• Nifty event consuming and disable flags description
  • Description of general mouse event processing changes in Nifty 1.3.2
  • Dynamically changing effect parameters example

:)
void

Nifty GUI Editor Project

// November 8th, 2012 // 1 Comment » // sightings

There is a Nifty editor project started by Cristiano Aguzzi which looks very promising. It allows you to create Nifty GUI XML by simply adding Nifty Elements and Controls with drag’n'drop!

http://niftyguieditor.altervista.org/

It’s a Java Swing application that uses the Nifty Java2D renderer for preview. This means you can change Element properties and see the changes in realtime! Pretty, erm, Nifty! :D

Nifty 1.3.2 contributors kudos

// October 10th, 2012 // 2 Comments » // Uncategorized

Well, this was really planned to be a part of yesterdays release announcement but somehow I missed to include it :/

There are a lot of people worth mentioning here that have helped in Niftys development in one way or another, be it forum posts, comments, bug reports or emails. Actually there are countless people and I’d not be able to list them all! But all of that feedback – may it positive or negative – is greatly appreciated! Keep it coming and thanks A LOT for it!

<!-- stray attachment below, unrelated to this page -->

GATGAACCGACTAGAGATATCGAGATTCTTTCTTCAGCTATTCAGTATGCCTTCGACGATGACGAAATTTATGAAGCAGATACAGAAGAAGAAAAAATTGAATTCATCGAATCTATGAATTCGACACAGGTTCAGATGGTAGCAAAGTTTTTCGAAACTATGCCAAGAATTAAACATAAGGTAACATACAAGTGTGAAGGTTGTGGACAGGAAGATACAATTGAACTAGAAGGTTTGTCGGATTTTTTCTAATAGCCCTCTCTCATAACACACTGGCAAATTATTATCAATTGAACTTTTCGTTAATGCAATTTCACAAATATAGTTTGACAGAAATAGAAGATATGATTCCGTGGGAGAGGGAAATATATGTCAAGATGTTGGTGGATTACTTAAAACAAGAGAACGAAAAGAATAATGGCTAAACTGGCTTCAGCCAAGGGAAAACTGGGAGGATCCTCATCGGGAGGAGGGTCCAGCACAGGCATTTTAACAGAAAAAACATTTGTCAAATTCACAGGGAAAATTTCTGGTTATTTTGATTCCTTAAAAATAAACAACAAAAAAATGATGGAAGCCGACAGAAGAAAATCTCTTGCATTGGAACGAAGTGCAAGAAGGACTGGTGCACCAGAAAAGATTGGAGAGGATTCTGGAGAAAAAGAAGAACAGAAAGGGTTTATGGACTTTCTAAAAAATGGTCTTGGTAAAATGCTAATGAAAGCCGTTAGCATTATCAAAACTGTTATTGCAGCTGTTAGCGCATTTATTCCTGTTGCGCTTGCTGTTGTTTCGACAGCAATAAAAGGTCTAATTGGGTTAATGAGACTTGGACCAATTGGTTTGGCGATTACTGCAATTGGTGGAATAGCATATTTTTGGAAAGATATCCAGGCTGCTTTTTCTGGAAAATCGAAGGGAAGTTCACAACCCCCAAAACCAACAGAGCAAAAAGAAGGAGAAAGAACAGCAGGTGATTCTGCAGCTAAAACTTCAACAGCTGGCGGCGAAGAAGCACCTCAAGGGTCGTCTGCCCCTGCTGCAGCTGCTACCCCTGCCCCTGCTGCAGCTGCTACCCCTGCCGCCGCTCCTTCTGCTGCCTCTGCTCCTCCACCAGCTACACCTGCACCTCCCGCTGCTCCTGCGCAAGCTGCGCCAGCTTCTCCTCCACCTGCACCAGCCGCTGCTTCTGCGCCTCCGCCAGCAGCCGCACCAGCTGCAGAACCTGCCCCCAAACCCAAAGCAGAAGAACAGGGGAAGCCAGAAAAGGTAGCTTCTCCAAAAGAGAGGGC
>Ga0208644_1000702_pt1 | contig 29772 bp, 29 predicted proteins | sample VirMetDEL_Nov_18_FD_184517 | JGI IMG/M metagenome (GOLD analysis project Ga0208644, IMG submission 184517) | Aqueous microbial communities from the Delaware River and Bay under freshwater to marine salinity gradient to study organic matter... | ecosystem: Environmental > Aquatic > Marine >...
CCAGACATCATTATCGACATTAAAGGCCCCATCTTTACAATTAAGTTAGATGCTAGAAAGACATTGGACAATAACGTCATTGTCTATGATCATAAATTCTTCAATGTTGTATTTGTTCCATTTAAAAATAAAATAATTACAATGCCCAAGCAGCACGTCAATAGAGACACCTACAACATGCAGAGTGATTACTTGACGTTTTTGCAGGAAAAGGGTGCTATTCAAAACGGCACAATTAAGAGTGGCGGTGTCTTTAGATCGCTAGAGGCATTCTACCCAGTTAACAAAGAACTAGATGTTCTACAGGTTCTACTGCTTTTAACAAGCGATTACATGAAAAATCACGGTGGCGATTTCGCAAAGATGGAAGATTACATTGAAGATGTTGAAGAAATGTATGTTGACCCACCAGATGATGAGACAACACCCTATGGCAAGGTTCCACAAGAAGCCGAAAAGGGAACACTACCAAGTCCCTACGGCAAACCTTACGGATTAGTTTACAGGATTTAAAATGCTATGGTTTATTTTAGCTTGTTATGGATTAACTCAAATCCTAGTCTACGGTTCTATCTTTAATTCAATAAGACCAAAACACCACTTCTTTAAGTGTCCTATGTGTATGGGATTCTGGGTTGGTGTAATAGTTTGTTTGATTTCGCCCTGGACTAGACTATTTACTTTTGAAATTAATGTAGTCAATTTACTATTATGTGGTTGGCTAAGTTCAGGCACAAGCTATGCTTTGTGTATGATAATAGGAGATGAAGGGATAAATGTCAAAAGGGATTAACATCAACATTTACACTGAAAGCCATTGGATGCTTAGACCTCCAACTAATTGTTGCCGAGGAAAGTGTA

This time I’d really like to mention a couple of special people that have provided direct patches and pull requests for Nifty 1.3.2. First of all there is:

Martin Karing (nitram) of http://illarion.org/

who provided countless suggestions and patches. He rewrote the Slick2D renderer and pretty much rewrote the Tabs control to make it actually usable. So extra special kudos go out to Martin! :D

Other Nifty 1.3.2 contributors I’d like to thank for improving Nifty are – in alpabetical order:

Jeremy Woertink / jwoertink
Joachim Durchholz / toolforger
Jonathan Fischer Friberg / odyssomay
Mark / ractoc
Tony Ivanov / telamohn

Thank you all. You rock! And see you all in Nifty 2.0! =D

void

Nifty 1.3.2 finally arrived

// October 8th, 2012 // 11 Comments » // release

Nifty 1.3.2 is mainly a bugfix release and is compatible with Nifty 1.3.1. There are a couple of nifty new features available too :) We’ve counted 175 individual changes which is A LOT!

There will be an updated Nifty Manual available soon. Until it is available you can find out what’s new in the Nifty 1.3.2 change log (sf.net)

And here are the other Nifty links:

Nifty 1.3.2 Download Folder at sf.net
Nifty 1.3.2 Maven Projects Page (browse the JavaDoc online!)
Get a nightly jME3 build with Nifty 1.3.2 (jME3_2012-10-08.zip+)
Webstart – Nifty Default Controls Example (1.3.2)
Webstart – Nifty Standard Examples (1.3.2)

For Maven simply add our sf.net Nifty Maven Repo to your pom.xml:

  
    
      nifty-maven-repo.sourceforge.net
      http://nifty-gui.sourceforge.net/nifty-maven-repo
    
  

and upgrade your dependency to 1.3.2:

    
      lessvoid
      nifty
      1.3.2
    

Have a lot of fun with Nifty 1.3.2! The best Nifty since Nifty ;-)
void